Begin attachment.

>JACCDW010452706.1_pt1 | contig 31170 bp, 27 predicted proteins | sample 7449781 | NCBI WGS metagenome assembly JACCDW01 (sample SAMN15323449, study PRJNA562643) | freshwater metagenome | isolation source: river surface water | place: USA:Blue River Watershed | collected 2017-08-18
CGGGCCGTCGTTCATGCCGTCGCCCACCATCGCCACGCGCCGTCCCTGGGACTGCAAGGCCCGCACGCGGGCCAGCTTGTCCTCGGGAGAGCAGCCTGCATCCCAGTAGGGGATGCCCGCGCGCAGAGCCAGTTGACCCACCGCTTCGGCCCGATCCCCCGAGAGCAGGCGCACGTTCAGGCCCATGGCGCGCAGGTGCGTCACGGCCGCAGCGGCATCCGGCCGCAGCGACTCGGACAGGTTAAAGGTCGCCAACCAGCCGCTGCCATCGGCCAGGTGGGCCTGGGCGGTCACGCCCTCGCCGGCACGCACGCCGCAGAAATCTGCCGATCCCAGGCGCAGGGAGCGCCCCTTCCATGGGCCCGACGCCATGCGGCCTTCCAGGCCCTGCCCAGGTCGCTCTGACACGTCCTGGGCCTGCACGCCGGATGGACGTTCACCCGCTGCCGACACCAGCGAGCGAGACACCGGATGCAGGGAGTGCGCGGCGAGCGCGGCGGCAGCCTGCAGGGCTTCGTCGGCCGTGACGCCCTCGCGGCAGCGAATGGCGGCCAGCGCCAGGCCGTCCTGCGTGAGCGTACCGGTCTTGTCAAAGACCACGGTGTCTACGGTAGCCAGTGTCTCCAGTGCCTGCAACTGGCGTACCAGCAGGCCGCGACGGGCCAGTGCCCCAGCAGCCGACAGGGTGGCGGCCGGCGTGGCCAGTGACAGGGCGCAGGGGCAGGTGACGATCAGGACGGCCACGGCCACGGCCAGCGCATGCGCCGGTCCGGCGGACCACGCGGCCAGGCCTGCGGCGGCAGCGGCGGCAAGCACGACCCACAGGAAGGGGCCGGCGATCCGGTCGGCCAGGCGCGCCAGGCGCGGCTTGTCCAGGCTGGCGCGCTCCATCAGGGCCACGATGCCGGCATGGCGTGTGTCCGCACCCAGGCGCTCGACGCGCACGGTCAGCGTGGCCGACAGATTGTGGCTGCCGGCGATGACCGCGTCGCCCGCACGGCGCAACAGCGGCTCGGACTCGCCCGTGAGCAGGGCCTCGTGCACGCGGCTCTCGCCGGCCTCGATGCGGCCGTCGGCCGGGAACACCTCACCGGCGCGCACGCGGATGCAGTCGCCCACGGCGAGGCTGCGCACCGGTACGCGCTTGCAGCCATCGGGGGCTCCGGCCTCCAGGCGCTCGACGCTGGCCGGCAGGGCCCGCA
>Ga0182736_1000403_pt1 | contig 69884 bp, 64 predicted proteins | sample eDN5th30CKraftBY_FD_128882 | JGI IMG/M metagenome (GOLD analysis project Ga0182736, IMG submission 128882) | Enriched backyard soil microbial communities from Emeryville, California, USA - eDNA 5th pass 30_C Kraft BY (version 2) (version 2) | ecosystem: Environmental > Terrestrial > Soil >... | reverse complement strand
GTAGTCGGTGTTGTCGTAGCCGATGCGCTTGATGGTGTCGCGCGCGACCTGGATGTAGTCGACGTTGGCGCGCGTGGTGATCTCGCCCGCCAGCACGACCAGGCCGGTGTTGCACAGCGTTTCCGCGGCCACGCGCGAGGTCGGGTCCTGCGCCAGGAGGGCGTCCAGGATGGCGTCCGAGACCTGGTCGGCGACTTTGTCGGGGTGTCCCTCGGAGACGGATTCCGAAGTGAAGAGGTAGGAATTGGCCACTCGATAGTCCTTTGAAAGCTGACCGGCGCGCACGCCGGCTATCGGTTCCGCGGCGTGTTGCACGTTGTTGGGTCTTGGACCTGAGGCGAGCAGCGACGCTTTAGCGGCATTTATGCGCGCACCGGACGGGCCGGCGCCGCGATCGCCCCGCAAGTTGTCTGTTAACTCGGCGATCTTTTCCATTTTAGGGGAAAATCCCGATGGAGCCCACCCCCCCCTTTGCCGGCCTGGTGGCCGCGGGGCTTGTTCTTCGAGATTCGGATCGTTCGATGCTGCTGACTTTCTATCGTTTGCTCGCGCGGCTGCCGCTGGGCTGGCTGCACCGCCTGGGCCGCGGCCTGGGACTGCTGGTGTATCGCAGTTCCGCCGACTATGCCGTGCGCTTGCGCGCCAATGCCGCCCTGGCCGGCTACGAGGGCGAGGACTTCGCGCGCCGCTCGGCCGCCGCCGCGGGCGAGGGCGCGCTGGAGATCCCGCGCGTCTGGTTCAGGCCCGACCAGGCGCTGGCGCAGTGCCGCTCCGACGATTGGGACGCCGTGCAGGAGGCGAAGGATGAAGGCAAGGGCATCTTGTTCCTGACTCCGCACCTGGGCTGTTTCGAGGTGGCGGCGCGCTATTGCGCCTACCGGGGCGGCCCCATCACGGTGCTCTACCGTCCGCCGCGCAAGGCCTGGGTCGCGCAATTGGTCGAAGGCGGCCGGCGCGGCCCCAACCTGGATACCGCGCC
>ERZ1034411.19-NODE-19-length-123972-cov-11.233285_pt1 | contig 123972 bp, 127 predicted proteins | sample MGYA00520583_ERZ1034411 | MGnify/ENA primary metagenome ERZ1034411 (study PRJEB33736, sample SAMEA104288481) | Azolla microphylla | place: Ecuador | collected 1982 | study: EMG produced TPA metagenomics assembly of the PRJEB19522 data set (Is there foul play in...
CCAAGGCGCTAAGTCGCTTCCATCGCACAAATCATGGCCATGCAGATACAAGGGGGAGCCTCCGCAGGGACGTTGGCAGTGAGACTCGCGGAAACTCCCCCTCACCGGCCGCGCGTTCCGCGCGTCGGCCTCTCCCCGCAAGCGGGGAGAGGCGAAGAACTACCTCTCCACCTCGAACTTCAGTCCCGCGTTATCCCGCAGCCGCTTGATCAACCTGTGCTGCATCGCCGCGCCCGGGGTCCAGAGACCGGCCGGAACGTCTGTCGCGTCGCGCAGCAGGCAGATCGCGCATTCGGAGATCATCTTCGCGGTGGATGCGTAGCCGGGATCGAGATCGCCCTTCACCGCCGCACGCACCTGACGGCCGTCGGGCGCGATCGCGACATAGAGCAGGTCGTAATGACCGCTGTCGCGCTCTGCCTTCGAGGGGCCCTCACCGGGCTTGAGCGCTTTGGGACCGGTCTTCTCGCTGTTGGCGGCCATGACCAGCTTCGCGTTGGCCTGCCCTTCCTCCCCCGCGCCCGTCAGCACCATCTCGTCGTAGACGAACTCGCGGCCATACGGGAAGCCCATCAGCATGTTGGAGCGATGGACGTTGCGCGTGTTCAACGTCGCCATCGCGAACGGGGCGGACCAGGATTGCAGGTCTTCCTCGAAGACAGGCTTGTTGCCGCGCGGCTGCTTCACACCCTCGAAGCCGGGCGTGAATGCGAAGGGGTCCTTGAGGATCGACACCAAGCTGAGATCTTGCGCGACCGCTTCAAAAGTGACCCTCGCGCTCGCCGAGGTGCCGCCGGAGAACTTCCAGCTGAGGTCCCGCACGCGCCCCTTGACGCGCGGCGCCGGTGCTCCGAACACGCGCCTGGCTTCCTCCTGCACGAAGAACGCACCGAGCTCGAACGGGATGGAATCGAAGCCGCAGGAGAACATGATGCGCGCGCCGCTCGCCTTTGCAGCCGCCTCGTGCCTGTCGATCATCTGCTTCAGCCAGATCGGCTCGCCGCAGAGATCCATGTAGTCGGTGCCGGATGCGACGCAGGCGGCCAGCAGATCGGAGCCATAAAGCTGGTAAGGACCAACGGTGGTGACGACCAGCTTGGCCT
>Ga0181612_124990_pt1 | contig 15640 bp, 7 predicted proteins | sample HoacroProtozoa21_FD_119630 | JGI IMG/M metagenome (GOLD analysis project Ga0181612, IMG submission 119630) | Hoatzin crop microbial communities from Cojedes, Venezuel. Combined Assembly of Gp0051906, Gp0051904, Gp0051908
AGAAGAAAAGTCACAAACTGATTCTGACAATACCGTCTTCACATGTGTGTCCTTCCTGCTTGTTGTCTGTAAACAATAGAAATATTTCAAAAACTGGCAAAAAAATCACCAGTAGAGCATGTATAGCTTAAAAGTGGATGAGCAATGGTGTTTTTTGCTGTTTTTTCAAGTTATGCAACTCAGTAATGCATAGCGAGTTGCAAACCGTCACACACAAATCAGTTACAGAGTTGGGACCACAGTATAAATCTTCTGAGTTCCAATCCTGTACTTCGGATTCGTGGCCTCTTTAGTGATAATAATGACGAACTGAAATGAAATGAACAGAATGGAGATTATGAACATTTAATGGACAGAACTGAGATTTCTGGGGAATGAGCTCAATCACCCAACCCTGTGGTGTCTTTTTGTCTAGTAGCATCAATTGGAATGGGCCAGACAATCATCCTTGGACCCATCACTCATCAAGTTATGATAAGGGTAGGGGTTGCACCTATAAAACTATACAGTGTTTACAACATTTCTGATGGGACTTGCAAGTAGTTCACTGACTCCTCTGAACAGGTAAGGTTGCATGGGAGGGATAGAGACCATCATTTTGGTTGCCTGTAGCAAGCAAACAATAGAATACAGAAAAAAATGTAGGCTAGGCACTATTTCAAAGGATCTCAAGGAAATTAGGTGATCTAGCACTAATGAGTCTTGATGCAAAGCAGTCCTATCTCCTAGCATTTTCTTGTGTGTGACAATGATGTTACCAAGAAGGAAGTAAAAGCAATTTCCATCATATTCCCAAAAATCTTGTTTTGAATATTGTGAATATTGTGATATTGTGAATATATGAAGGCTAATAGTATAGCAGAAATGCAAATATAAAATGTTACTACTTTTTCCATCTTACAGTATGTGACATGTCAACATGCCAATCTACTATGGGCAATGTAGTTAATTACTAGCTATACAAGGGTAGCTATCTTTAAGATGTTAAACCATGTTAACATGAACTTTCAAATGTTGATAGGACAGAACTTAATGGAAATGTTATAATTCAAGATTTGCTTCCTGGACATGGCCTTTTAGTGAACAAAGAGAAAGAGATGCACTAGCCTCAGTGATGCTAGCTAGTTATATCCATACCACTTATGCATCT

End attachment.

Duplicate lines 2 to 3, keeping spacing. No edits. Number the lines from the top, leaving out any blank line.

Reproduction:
CGGGCCGTCGTTCATGCCGTCGCCCACCATCGCCACGCGCCGTCCCTGGGACTGCAAGGCCCGCACGCGGGCCAGCTTGTCCTCGGGAGAGCAGCCTGCATCCCAGTAGGGGATGCCCGCGCGCAGAGCCAGTTGACCCACCGCTTCGGCCCGATCCCCCGAGAGCAGGCGCACGTTCAGGCCCATGGCGCGCAGGTGCGTCACGGCCGCAGCGGCATCCGGCCGCAGCGACTCGGACAGGTTAAAGGTCGCCAACCAGCCGCTGCCATCGGCCAGGTGGGCCTGGGCGGTCACGCCCTCGCCGGCACGCACGCCGCAGAAATCTGCCGATCCCAGGCGCAGGGAGCGCCCCTTCCATGGGCCCGACGCCATGCGGCCTTCCAGGCCCTGCCCAGGTCGCTCTGACACGTCCTGGGCCTGCACGCCGGATGGACGTTCACCCGCTGCCGACACCAGCGAGCGAGACACCGGATGCAGGGAGTGCGCGGCGAGCGCGGCGGCAGCCTGCAGGGCTTCGTCGGCCGTGACGCCCTCGCGGCAGCGAATGGCGGCCAGCGCCAGGCCGTCCTGCGTGAGCGTACCGGTCTTGTCAAAGACCACGGTGTCTACGGTAGCCAGTGTCTCCAGTGCCTGCAACTGGCGTACCAGCAGGCCGCGACGGGCCAGTGCCCCAGCAGCCGACAGGGTGGCGGCCGGCGTGGCCAGTGACAGGGCGCAGGGGCAGGTGACGATCAGGACGGCCACGGCCACGGCCAGCGCATGCGCCGGTCCGGCGGACCACGCGGCCAGGCCTGCGGCGGCAGCGGCGGCAAGCACGACCCACAGGAAGGGGCCGGCGATCCGGTCGGCCAGGCGCGCCAGGCGCGGCTTGTCCAGGCTGGCGCGCTCCATCAGGGCCACGATGCCGGCATGGCGTGTGTCCGCACCCAGGCGCTCGACGCGCACGGTCAGCGTGGCCGACAGATTGTGGCTGCCGGCGATGACCGCGTCGCCCGCACGGCGCAACAGCGGCTCGGACTCGCCCGTGAGCAGGGCCTCGTGCACGCGGCTCTCGCCGGCCTCGATGCGGCCGTCGGCCGGGAACACCTCACCGGCGCGCACGCGGATGCAGTCGCCCACGGCGAGGCTGCGCACCGGTACGCGCTTGCAGCCATCGGGGGCTCCGGCCTCCAGGCGCTCGACGCTGGCCGGCAGGGCCCGCA
>Ga0182736_1000403_pt1 | contig 69884 bp, 64 predicted proteins | sample eDN5th30CKraftBY_FD_128882 | JGI IMG/M metagenome (GOLD analysis project Ga0182736, IMG submission 128882) | Enriched backyard soil microbial communities from Emeryville, California, USA - eDNA 5th pass 30_C Kraft BY (version 2) (version 2) | ecosystem: Environmental > Terrestrial > Soil >... | reverse complement strand